August 18, 2018

Being hooded at med school graduation

It’s time for another long update. Why that should be, I don’t know. I just know that I was missing Tommy more than usual today; it wasn’t a prolonged longing or sadness, more a sense of going through the day and thinking ‘I need to tell him that when I get home’ and automatically wanting to call him around mid-afternoon to check in on his day and find out what he had going on and what I needed to put into my brain to keep all the balls in the air at home. It may be that we’re in the swing of Dolly rehearsals and as we did so many projects together over the years, rehearsal time often became family time for us. It may be that the weather has been miserably hot and humid and that always makes me irritable and start counting down the weeks and days towards fall. Fall has always been my favorite season with a crispness in the air and, having always lived by the academic calendar, it’s my season of new beginnings. Having grown up in Seattle, fall always comes with a special golden light in the late afternoons of September and early October that I have never really found anywhere else.

Everything is more or less back in the groove at work. I have all my clinical responsibilities that don’t vary much from week to week and a few extra projects going on, mainly some public speaking engagements. Why I agreed to do one this Saturday at 8 AM I’ll never know but at least it’s only a half hour on ‘Communicating with Your Aging Parents’. I can’t say that I’m an expert on that but I do have a few tips after nearly thirty years in geriatric medicine. There’s nothing wrong at work, but I am still feeling a bit detached from it, like I’m sleep walking through my days; I think it’s a deep psychological defense mechanism that’s allowing me to deal with the pain and grief of others without triggering my own too much.

Travel plans are set for the rest of the year. I’ll be in NYC from October 17-21, Seattle November 17-23, and out of the country December 15-30. (More details on that last one once everything is booked – I’ll just say that I think I’ve found a way to escape the holidays completely this year which is a psychological necessity. I’ll consider dealing with them in 2019).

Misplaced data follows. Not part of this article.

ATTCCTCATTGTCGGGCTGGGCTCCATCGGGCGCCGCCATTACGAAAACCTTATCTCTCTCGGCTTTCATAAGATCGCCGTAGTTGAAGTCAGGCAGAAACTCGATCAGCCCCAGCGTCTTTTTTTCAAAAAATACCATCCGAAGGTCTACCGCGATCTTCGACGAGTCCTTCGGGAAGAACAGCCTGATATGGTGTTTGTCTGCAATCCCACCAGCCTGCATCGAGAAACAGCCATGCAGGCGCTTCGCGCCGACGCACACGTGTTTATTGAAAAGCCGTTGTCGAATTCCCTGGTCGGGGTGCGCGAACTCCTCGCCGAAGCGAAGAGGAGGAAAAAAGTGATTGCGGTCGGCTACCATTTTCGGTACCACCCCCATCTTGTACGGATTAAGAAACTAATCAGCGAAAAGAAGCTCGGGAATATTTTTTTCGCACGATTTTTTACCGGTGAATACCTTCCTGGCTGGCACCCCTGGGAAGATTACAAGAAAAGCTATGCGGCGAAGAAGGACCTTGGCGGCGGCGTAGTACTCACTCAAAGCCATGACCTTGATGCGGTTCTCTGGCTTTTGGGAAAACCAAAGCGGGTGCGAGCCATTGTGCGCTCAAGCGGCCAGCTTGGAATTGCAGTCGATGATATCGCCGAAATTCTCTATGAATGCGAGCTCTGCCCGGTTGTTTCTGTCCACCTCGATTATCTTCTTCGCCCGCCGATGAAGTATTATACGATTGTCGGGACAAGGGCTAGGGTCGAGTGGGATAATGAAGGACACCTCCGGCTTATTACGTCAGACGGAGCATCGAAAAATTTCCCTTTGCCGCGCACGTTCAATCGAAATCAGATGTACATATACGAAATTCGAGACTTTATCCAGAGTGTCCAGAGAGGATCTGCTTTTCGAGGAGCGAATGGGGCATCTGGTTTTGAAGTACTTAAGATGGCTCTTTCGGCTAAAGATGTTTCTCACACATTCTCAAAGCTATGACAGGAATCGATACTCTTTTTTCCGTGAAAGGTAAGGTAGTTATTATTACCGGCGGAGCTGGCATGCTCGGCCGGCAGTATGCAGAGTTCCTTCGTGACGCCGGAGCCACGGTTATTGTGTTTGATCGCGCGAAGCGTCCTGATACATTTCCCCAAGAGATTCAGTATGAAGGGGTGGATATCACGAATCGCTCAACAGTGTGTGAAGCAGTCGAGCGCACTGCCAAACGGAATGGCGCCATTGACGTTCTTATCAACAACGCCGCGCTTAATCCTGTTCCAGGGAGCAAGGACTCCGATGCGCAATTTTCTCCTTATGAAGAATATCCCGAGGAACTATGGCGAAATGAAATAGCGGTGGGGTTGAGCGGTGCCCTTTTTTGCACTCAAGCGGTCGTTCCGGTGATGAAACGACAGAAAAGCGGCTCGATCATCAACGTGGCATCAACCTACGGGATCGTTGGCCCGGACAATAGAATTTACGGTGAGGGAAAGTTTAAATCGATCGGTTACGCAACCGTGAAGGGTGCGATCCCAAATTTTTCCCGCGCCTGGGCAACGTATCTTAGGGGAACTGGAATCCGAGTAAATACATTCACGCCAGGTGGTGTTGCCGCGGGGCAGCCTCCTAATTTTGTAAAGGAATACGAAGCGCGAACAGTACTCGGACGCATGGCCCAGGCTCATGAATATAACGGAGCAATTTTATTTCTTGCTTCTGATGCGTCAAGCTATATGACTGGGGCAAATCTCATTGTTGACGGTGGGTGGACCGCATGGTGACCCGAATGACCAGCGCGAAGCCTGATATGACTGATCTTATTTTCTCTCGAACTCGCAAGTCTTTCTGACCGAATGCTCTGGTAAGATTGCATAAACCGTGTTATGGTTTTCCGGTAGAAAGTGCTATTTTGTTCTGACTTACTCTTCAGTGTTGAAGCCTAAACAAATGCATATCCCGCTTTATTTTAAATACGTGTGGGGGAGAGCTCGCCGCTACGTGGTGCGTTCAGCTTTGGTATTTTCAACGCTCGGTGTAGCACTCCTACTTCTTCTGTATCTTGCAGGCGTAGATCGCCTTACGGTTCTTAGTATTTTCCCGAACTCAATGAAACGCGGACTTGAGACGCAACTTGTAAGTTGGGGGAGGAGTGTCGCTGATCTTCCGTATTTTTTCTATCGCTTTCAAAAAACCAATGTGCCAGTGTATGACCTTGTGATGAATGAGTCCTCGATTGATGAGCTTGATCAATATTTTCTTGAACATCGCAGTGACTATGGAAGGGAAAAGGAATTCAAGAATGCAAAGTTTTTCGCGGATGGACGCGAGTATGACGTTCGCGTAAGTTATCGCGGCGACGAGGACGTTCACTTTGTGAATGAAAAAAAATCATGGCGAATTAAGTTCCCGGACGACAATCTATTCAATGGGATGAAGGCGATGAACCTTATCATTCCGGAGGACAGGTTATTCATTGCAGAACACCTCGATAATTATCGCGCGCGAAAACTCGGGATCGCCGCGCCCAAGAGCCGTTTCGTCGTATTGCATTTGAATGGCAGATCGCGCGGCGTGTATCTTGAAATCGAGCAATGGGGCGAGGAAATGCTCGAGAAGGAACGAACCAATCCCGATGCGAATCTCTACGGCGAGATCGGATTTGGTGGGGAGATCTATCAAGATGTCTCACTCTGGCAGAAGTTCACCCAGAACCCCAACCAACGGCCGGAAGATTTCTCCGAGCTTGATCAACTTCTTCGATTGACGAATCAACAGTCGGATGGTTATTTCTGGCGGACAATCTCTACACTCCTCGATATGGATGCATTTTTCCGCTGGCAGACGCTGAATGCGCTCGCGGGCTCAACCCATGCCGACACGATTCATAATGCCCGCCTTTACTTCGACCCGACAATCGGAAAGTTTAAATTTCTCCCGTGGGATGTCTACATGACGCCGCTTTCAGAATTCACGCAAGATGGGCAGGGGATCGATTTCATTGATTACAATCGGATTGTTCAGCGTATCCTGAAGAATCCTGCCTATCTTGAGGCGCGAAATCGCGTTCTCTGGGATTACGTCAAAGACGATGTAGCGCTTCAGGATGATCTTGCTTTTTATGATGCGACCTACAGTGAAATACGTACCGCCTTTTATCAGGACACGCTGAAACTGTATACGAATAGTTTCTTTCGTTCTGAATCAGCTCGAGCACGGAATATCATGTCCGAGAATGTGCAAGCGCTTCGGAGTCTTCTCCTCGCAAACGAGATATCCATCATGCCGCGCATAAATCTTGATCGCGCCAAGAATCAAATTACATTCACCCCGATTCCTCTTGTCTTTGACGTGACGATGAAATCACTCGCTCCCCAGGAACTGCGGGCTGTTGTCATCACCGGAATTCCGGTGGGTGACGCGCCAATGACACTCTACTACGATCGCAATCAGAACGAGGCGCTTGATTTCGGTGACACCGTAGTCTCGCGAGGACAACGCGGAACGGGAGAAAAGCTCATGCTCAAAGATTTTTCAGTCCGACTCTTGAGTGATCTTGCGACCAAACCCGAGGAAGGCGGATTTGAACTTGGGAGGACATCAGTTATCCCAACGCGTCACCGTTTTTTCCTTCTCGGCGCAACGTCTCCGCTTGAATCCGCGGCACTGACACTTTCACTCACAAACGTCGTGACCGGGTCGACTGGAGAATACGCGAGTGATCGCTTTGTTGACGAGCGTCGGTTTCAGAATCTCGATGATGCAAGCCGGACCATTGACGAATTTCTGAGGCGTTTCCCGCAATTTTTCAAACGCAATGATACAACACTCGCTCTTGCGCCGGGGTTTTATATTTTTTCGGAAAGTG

Hello, Dolly! is going well. Rudolf is only in Act II so I’m filling out the ensemble in Act I. Let us just say that I am not a chorus boy, but, like most shows, there aren’t as many men as they might want so all hands on deck. I am learning my Gower Champion as filtered through Roger Van Fleteren of the Alabama ballet as well as I can despite being more than twice the age of most of the rest of the ensemble men. We had three hours of ‘Put On Your Sunday Clothes’ tonight. I came home and took a long hot shower. Having had rehearsal every night this week and all last weekend and this coming weekend, I am behind on MNM’s version of Dolly. I promise to get back to that soon and am likely to put some of my cast mates in her world.

The conversation at lunch today centered around concussions and traumatic brain injuries so that brought up a story that I haven’t told yet. This one is from my distant past, before Steve and Tommy. The year was 1988. I had just graduated from medical school and had matched for my internship and residency at UC Davis Medical Center in Sacramento so shortly after graduation, I drove down to go apartment hunting, staying with my old friend Vickie Rozell. I knew I wanted to live in the historic part of town, known as midtown so I called up a number of places in my price range and was driving from one to another to take a look. In the midst of the driving along unfamiliar streets, I was T-boned at the corner of 24th and K and bonked my head hard on the dashboard. I remember nothing about the accident, just being dazed and confused and loaded into the back of an ambulance and raced off to the emergency room where I was due to start work two weeks later. I started vomiting as one does after a concussion, as a nurse by the name of Diane got all my clothes off and I was checked for various fractures. Fortunately, other than the concussion and some superficial scrapes, I was fine, and Vickie was able to collect me from the ED and was kind enough to check on me in the middle of the night and make sure I wasn’t sinking into a coma.

There were three sequelae to the whole thing. One, a totaled car (my first car – a Ford Fiesta) which led me to purchase Vickie’s old one which had no air conditioning, highly unpleasant in Sacramento summers. That B210 later went to John Rambo so it had a lot of life in it. Two, a post concussive syndrome from which I had some mild narcolepsy for a couple of months. Not useful in an intern. Three, an ED nurse who must have seen something she liked as she pursued my relentlessly for the next year and a half despite my complete lack of interest. This continued until after Steve and I got together and it was rather bizarre when she showed up on the doorstep uninvited asking me out when Steve and I were both in our bathrobes and obviously quite domestic. What made it even weirder was she was seven months pregnant with an ambulance driver’s baby at the time. She stopped calling after that so I assume she finally understood the message.

No rehearsal tomorrow, instead dinner at a friend’s house. It will be a nice change.

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